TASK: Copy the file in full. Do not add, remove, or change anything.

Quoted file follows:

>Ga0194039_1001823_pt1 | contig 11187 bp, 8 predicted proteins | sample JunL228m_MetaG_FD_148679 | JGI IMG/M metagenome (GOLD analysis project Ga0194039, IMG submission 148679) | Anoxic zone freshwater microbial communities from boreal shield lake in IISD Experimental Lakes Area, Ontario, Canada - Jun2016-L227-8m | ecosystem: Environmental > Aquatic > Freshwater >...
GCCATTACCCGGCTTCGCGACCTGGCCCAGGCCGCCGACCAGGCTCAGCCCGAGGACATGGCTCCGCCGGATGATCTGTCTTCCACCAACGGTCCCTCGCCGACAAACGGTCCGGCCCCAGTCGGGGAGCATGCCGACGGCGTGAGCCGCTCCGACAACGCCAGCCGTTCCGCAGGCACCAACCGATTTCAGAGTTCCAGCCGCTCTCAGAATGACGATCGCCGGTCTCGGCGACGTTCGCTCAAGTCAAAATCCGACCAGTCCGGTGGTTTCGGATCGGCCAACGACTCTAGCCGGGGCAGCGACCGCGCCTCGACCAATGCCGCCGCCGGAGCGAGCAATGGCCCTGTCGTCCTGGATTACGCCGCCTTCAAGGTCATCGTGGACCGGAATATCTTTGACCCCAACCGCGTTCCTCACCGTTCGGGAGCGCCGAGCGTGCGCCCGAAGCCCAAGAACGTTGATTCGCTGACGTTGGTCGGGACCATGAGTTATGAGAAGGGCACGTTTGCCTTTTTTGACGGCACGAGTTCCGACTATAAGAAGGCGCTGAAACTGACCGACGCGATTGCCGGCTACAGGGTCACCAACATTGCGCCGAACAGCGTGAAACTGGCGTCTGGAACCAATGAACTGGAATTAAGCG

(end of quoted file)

>Ga0194039_1001823_pt1 | contig 11187 bp, 8 predicted proteins | sample JunL228m_MetaG_FD_148679 | JGI IMG/M metagenome (GOLD analysis project Ga0194039, IMG submission 148679) | Anoxic zone freshwater microbial communities from boreal shield lake in IISD Experimental Lakes Area, Ontario, Canada - Jun2016-L227-8m | ecosystem: Environmental > Aquatic > Freshwater >...
GCCATTACCCGGCTTCGCGACCTGGCCCAGGCCGCCGACCAGGCTCAGCCCGAGGACATGGCTCCGCCGGATGATCTGTCTTCCACCAACGGTCCCTCGCCGACAAACGGTCCGGCCCCAGTCGGGGAGCATGCCGACGGCGTGAGCCGCTCCGACAACGCCAGCCGTTCCGCAGGCACCAACCGATTTCAGAGTTCCAGCCGCTCTCAGAATGACGATCGCCGGTCTCGGCGACGTTCGCTCAAGTCAAAATCCGACCAGTCCGGTGGTTTCGGATCGGCCAACGACTCTAGCCGGGGCAGCGACCGCGCCTCGACCAATGCCGCCGCCGGAGCGAGCAATGGCCCTGTCGTCCTGGATTACGCCGCCTTCAAGGTCATCGTGGACCGGAATATCTTTGACCCCAACCGCGTTCCTCACCGTTCGGGAGCGCCGAGCGTGCGCCCGAAGCCCAAGAACGTTGATTCGCTGACGTTGGTCGGGACCATGAGTTATGAGAAGGGCACGTTTGCCTTTTTTGACGGCACGAGTTCCGACTATAAGAAGGCGCTGAAACTGACCGACGCGATTGCCGGCTACAGGGTCACCAACATTGCGCCGAACAGCGTGAAACTGGCGTCTGGAACCAATGAACTGGAATTAAGCG